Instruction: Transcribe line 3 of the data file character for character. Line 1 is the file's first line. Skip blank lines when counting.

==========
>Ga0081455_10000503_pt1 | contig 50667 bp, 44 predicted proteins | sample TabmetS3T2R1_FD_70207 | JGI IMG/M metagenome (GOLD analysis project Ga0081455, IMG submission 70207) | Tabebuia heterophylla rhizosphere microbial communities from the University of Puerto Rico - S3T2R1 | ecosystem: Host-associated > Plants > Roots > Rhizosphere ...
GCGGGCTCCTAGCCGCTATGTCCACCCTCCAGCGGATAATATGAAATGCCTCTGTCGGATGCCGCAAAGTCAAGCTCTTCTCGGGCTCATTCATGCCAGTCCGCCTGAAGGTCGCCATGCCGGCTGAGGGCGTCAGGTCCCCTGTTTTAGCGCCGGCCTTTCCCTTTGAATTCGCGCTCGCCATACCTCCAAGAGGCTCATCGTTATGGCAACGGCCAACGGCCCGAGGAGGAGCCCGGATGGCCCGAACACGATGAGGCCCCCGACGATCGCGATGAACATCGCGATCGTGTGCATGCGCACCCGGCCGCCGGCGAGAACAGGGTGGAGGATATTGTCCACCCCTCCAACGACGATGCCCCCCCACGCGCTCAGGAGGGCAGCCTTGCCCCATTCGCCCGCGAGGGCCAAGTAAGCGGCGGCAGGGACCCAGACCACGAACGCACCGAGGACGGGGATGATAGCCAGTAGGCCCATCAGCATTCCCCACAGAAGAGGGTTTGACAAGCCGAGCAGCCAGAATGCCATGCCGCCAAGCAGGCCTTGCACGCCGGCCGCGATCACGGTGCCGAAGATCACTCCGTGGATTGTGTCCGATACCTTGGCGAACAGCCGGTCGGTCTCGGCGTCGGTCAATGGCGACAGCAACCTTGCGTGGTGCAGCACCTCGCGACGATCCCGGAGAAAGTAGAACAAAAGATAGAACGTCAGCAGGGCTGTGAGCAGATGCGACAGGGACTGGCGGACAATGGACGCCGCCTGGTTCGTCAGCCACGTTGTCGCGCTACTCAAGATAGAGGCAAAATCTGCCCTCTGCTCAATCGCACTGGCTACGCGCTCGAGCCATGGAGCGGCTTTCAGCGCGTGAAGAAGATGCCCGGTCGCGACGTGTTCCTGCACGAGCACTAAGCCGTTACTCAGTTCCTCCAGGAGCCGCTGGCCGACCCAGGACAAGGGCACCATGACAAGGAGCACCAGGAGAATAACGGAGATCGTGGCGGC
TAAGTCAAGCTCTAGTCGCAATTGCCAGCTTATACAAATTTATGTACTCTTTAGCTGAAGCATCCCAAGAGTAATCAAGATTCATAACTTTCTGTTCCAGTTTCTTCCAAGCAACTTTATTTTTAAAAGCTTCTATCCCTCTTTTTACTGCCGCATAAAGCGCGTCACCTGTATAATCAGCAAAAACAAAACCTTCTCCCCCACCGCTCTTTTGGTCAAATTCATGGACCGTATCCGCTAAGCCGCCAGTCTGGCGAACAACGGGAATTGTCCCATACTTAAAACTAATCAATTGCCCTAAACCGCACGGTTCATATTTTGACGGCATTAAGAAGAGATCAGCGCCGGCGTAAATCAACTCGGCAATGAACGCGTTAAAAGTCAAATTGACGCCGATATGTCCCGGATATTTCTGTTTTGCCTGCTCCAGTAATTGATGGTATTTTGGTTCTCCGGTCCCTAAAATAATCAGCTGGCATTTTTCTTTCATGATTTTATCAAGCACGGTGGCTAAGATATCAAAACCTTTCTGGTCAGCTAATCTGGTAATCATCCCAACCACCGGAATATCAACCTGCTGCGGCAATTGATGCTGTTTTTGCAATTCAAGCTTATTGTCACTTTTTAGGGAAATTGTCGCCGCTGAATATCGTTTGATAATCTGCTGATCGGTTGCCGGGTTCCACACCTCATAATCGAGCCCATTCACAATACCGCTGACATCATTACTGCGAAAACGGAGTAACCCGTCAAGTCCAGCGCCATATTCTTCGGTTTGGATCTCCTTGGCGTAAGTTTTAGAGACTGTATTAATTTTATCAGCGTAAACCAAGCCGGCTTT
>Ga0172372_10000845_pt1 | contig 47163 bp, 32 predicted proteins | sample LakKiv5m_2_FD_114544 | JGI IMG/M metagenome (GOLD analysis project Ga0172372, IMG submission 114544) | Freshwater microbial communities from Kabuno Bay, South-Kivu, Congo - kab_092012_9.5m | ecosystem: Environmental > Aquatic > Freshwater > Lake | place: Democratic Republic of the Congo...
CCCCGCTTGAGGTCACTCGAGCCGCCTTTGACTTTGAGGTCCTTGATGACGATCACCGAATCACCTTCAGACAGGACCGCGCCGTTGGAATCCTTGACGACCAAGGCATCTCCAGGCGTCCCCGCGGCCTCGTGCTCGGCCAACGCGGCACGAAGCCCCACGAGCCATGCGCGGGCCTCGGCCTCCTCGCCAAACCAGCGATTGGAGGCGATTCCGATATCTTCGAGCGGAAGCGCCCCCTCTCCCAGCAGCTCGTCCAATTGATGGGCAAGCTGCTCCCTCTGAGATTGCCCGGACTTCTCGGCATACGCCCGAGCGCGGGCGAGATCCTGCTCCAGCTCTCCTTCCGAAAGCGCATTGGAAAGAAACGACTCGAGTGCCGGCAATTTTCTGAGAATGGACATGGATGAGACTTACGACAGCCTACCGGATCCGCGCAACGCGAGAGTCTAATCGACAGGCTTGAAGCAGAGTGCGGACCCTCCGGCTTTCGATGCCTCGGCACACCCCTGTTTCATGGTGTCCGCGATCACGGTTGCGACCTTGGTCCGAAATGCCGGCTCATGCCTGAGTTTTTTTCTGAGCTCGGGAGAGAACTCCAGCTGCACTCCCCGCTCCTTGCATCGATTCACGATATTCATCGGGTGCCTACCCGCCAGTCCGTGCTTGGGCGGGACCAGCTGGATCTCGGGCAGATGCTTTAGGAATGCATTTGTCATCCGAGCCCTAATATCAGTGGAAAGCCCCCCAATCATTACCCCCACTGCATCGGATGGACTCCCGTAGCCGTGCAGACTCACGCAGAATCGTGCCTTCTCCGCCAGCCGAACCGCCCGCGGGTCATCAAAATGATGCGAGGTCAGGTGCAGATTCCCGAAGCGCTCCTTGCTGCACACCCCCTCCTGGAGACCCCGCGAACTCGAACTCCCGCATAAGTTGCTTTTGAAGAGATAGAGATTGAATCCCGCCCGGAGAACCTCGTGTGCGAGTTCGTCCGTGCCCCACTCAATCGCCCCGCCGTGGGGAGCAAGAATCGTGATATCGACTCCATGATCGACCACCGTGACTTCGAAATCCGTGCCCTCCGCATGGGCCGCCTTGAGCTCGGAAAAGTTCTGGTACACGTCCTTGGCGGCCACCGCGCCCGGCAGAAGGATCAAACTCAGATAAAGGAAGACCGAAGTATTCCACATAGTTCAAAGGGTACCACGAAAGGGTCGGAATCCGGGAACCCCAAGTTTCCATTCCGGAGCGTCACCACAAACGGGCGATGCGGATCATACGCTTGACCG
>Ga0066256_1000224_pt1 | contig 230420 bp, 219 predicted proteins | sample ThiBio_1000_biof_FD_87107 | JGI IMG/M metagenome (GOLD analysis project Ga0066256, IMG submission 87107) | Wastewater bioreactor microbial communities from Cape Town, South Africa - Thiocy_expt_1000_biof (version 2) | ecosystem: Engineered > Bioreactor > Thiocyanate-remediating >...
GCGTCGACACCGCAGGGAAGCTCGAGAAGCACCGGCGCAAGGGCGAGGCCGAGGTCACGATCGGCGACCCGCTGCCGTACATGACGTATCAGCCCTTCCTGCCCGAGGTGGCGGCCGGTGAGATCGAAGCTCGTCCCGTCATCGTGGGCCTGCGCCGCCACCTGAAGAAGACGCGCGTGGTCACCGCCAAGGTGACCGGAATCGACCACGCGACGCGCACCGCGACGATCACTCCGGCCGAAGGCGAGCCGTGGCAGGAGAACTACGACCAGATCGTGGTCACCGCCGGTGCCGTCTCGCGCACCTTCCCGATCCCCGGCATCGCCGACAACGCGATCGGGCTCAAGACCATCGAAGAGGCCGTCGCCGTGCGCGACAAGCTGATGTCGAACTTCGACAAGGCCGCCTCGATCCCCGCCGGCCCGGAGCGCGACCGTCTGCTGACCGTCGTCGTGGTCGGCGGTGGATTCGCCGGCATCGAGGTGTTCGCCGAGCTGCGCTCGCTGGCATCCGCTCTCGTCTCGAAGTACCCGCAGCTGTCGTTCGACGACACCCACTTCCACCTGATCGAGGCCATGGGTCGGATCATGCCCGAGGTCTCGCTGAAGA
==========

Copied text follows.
TAAGTCAAGCTCTAGTCGCAATTGCCAGCTTATACAAATTTATGTACTCTTTAGCTGAAGCATCCCAAGAGTAATCAAGATTCATAACTTTCTGTTCCAGTTTCTTCCAAGCAACTTTATTTTTAAAAGCTTCTATCCCTCTTTTTACTGCCGCATAAAGCGCGTCACCTGTATAATCAGCAAAAACAAAACCTTCTCCCCCACCGCTCTTTTGGTCAAATTCATGGACCGTATCCGCTAAGCCGCCAGTCTGGCGAACAACGGGAATTGTCCCATACTTAAAACTAATCAATTGCCCTAAACCGCACGGTTCATATTTTGACGGCATTAAGAAGAGATCAGCGCCGGCGTAAATCAACTCGGCAATGAACGCGTTAAAAGTCAAATTGACGCCGATATGTCCCGGATATTTCTGTTTTGCCTGCTCCAGTAATTGATGGTATTTTGGTTCTCCGGTCCCTAAAATAATCAGCTGGCATTTTTCTTTCATGATTTTATCAAGCACGGTGGCTAAGATATCAAAACCTTTCTGGTCAGCTAATCTGGTAATCATCCCAACCACCGGAATATCAACCTGCTGCGGCAATTGATGCTGTTTTTGCAATTCAAGCTTATTGTCACTTTTTAGGGAAATTGTCGCCGCTGAATATCGTTTGATAATCTGCTGATCGGTTGCCGGGTTCCACACCTCATAATCGAGCCCATTCACAATACCGCTGACATCATTACTGCGAAAACGGAGTAACCCGTCAAGTCCAGCGCCATATTCTTCGGTTTGGATCTCCTTGGCGTAAGTTTTAGAGACTGTATTAATTTTATCAGCGTAAACCAAGCCGGCTTT